MONMOUTH -- Financial challenges have prompted Partnerships in Community Living Inc. (PCL) to reorganize its operation and temporarily shutter one of its community businesses.
PCL closed its New Seasons Nursery off Highway 51 north of Independence at the end of August.
During the last year, PCL instituted a wage freeze and altered benefit packages to its 700 regular workers across five counties.
"We're hoping these measures are temporary," said Gary Zenzen, PCL business development director. "But we've made the needed changes to keep us in the black. No jobs or training opportunities have been lost."
Established in 1986, PCL provides residential and employment services to about 250 people with developmental disabilities. It also operates several businesses in Polk County as training sites for its charges.
But PCL has been under budget pressure during the last two years, Zenzen said. Almost 98 percent of its revenue comes from the state -- funding was reduced last year.
That's what partly drove the closure of PCL's DownTown Cafe in Monmouth in February 2010.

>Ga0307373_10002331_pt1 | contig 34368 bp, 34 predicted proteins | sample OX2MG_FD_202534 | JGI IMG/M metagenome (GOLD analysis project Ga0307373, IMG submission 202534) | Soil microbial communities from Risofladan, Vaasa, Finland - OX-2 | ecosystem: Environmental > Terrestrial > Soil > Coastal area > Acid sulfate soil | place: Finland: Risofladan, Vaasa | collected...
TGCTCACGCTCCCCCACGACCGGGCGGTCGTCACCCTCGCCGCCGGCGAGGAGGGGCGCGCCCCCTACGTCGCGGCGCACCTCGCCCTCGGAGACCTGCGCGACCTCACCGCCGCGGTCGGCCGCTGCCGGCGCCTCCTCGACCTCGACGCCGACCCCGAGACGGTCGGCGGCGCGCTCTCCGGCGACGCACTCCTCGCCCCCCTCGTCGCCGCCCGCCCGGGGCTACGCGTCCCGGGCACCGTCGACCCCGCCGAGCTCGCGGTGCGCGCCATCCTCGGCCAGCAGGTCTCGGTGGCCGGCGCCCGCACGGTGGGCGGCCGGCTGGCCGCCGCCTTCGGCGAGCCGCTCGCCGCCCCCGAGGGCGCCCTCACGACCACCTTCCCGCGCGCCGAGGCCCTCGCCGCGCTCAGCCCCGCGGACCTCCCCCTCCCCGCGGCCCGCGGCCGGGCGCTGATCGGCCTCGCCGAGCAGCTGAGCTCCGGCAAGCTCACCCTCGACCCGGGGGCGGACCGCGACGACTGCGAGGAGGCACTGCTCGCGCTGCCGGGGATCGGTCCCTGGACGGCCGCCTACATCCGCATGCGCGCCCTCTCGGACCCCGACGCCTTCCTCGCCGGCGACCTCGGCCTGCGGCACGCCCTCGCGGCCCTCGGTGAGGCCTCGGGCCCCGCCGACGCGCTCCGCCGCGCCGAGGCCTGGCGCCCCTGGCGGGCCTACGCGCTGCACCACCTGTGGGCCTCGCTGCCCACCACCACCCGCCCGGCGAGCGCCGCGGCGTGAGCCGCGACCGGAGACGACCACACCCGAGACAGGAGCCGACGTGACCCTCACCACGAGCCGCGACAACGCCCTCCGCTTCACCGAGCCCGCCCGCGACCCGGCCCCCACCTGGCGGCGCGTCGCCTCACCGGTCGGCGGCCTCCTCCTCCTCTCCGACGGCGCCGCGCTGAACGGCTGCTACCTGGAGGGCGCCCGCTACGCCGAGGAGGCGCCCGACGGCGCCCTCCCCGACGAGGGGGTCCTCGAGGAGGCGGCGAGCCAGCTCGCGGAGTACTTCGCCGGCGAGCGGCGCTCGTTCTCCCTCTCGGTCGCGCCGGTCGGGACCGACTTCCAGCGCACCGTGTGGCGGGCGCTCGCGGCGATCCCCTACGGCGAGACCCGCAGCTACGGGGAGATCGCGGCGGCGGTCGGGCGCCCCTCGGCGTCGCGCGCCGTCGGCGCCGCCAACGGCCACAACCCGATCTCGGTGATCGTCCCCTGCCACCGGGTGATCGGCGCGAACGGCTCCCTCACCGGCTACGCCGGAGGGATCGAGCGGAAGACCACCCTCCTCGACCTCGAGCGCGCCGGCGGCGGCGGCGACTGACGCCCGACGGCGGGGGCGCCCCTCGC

New Seasons was established seven years ago as a nursery and retail site. Rising lease costs and other expenses and dismal sales put the business at a "fairly substantial loss," Zenzen said.
"The nursery industry has been tough," Zenzen said.
PCL purchased in June a 4-acre property off Gun Club Road in Independence as part of an organizational "reinvestment."
It has relocated its New Seasons plant stock, employees and clients there. The site is now being used for landscape support of PCL properties in Polk and Marion counties.
It's also a staging ground for the organization's Lawn Rangers business. Between the two functions, clients who worked at the nursery still have job training, Zenzen said.
"It's the same type of work they were doing at the old location," he said.
Plants on the site will be sold at area farmers markets. And the Lawn Rangers effort has grown, and has 80 contracts throughout Polk and Marion counties.
PCL plans to develop the Gun Club property with affordable, high-density housing in the future. When that happens, the organization may try to restart the nursery business, Zenzen said.
PCL is about to begin a $300,000 renovation on its headquarters in Monmouth -- which seems curious given the money troubles. Zenzen said it's not hurting the bottom line.
The nonprofit has refinanced loans on its nine properties, at a greatly reduced interest rate; the savings alone will pay for construction, he said.
"What we're doing to finance the remodel is using the equity that we've gained on other buildings," he said.